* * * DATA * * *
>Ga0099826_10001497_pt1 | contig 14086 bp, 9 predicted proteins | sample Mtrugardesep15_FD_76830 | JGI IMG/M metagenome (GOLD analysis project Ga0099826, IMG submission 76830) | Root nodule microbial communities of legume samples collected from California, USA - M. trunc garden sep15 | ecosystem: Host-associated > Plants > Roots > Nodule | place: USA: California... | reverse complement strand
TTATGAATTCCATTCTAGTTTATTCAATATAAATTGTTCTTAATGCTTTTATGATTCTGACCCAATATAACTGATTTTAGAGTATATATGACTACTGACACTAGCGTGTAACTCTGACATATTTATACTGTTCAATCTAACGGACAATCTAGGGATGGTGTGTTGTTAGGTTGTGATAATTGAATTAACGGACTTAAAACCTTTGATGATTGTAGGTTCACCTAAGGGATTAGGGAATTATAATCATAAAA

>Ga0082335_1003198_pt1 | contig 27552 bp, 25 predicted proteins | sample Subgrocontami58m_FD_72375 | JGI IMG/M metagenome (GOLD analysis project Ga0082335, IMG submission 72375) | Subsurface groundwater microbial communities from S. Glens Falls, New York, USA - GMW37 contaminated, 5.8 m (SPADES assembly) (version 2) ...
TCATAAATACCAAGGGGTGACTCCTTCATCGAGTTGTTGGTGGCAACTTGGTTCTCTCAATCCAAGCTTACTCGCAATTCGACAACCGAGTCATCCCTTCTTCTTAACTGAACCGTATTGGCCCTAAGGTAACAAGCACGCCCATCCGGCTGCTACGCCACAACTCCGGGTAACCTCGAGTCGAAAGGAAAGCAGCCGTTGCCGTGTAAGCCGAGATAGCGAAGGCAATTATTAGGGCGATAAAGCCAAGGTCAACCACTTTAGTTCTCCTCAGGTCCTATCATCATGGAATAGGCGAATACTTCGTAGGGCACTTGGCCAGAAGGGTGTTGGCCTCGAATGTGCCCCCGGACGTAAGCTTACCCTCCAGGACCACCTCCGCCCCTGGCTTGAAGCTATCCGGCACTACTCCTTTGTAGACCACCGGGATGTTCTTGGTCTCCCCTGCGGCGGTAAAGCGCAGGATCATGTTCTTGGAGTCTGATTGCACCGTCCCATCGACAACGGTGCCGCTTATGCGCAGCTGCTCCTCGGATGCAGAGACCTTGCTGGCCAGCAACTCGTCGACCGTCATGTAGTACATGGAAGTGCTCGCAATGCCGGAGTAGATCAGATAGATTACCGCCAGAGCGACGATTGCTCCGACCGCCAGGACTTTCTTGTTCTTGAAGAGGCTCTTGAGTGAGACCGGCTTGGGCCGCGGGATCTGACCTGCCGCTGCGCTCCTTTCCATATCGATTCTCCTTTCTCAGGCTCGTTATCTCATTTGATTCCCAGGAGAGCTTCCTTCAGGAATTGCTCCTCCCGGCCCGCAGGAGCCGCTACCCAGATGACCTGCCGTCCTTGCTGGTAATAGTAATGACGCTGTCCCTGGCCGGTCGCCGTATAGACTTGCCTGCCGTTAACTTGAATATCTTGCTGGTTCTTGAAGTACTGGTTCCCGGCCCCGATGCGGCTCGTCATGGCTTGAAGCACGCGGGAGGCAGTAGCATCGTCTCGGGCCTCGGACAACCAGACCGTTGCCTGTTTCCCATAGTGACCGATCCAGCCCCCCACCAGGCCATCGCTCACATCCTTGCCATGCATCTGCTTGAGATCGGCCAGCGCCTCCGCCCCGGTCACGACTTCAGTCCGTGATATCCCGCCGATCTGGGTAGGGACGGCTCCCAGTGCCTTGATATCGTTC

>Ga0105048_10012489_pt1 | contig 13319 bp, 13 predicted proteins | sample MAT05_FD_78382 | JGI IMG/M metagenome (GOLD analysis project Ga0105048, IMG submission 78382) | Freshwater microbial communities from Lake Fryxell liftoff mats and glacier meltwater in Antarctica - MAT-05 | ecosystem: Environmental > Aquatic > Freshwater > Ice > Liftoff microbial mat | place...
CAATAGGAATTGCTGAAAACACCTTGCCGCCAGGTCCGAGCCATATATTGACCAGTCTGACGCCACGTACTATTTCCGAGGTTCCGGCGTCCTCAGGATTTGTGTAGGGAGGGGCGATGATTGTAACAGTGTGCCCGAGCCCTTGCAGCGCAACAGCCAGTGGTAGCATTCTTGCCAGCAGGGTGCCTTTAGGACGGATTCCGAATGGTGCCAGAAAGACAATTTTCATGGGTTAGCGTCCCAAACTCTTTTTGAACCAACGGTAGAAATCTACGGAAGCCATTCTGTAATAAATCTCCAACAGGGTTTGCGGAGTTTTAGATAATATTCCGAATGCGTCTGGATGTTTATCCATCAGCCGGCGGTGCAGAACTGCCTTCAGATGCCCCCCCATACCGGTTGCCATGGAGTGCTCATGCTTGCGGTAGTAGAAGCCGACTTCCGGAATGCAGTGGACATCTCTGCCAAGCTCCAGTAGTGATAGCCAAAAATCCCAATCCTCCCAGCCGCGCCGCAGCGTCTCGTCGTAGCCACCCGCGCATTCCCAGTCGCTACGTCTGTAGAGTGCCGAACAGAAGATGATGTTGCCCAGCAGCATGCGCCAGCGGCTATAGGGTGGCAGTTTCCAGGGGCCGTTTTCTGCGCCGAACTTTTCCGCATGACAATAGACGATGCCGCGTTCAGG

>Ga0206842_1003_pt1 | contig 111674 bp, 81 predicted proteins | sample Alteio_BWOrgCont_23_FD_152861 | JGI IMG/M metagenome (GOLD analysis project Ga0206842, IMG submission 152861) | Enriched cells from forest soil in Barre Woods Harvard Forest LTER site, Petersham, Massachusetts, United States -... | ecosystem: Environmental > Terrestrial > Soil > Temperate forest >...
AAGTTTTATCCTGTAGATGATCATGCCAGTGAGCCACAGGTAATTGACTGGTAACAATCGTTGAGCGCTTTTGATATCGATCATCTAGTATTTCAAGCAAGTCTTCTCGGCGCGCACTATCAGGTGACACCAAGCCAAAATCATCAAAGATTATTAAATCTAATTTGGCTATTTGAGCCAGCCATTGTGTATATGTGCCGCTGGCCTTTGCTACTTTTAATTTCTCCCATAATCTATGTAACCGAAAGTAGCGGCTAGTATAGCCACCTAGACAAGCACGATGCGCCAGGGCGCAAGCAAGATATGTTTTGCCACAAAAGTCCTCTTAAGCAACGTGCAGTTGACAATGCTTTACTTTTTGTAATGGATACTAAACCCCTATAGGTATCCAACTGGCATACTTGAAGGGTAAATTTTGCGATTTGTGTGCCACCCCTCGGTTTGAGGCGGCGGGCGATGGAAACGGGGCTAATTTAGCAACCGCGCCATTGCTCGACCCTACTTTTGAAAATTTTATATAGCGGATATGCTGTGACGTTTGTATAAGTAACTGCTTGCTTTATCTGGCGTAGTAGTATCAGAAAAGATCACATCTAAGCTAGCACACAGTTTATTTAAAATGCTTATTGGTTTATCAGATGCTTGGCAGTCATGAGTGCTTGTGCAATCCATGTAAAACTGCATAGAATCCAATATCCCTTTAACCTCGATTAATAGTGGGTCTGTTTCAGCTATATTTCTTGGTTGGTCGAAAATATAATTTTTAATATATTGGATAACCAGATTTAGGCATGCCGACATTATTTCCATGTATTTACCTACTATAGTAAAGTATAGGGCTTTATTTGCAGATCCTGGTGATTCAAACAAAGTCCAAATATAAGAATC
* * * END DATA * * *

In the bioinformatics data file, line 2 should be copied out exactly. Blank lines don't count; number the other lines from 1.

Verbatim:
TTATGAATTCCATTCTAGTTTATTCAATATAAATTGTTCTTAATGCTTTTATGATTCTGACCCAATATAACTGATTTTAGAGTATATATGACTACTGACACTAGCGTGTAACTCTGACATATTTATACTGTTCAATCTAACGGACAATCTAGGGATGGTGTGTTGTTAGGTTGTGATAATTGAATTAACGGACTTAAAACCTTTGATGATTGTAGGTTCACCTAAGGGATTAGGGAATTATAATCATAAAA